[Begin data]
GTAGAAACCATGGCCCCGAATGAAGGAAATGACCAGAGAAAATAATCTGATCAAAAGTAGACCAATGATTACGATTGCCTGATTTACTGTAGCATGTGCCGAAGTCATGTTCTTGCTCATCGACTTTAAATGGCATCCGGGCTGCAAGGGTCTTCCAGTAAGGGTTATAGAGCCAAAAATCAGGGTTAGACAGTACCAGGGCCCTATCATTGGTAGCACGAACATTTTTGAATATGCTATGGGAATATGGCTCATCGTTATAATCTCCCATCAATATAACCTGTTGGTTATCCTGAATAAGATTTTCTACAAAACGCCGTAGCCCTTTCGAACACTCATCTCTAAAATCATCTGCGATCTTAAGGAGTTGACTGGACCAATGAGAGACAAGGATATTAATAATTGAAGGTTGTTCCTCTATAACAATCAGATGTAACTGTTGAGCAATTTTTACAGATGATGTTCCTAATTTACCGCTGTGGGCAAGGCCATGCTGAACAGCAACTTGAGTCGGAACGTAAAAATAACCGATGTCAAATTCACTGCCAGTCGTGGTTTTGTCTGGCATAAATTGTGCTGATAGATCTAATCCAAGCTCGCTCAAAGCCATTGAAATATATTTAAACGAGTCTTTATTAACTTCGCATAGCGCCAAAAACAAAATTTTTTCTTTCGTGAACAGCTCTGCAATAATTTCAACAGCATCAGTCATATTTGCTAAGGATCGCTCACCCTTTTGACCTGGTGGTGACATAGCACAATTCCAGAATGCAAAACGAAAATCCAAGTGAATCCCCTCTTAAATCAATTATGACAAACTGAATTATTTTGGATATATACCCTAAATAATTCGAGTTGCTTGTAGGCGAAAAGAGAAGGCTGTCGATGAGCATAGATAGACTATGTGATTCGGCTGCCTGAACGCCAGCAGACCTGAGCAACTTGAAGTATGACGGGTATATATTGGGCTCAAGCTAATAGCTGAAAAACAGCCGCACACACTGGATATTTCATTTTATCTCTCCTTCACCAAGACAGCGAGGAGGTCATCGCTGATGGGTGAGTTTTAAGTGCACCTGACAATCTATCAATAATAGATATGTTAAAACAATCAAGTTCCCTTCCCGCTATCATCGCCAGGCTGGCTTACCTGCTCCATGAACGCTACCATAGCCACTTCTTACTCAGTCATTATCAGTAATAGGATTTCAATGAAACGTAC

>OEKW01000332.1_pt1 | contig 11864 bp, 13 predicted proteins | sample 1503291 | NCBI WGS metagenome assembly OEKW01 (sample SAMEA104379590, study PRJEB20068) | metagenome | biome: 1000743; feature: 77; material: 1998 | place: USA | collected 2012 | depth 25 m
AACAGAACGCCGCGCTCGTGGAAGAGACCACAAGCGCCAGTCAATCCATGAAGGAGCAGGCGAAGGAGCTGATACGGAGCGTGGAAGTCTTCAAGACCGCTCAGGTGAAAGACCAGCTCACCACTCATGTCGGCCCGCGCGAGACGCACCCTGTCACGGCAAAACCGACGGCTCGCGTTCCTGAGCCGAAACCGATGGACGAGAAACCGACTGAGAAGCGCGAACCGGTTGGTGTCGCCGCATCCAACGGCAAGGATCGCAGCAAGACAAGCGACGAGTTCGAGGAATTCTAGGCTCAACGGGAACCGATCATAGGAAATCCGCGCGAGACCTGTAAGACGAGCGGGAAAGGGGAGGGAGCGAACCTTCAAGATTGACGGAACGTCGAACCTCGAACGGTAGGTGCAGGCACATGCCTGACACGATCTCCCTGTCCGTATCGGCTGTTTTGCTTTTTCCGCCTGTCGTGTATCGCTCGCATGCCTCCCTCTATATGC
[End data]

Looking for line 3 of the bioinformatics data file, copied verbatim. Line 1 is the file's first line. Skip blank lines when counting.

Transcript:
AACAGAACGCCGCGCTCGTGGAAGAGACCACAAGCGCCAGTCAATCCATGAAGGAGCAGGCGAAGGAGCTGATACGGAGCGTGGAAGTCTTCAAGACCGCTCAGGTGAAAGACCAGCTCACCACTCATGTCGGCCCGCGCGAGACGCACCCTGTCACGGCAAAACCGACGGCTCGCGTTCCTGAGCCGAAACCGATGGACGAGAAACCGACTGAGAAGCGCGAACCGGTTGGTGTCGCCGCATCCAACGGCAAGGATCGCAGCAAGACAAGCGACGAGTTCGAGGAATTCTAGGCTCAACGGGAACCGATCATAGGAAATCCGCGCGAGACCTGTAAGACGAGCGGGAAAGGGGAGGGAGCGAACCTTCAAGATTGACGGAACGTCGAACCTCGAACGGTAGGTGCAGGCACATGCCTGACACGATCTCCCTGTCCGTATCGGCTGTTTTGCTTTTTCCGCCTGTCGTGTATCGCTCGCATGCCTCCCTCTATATGC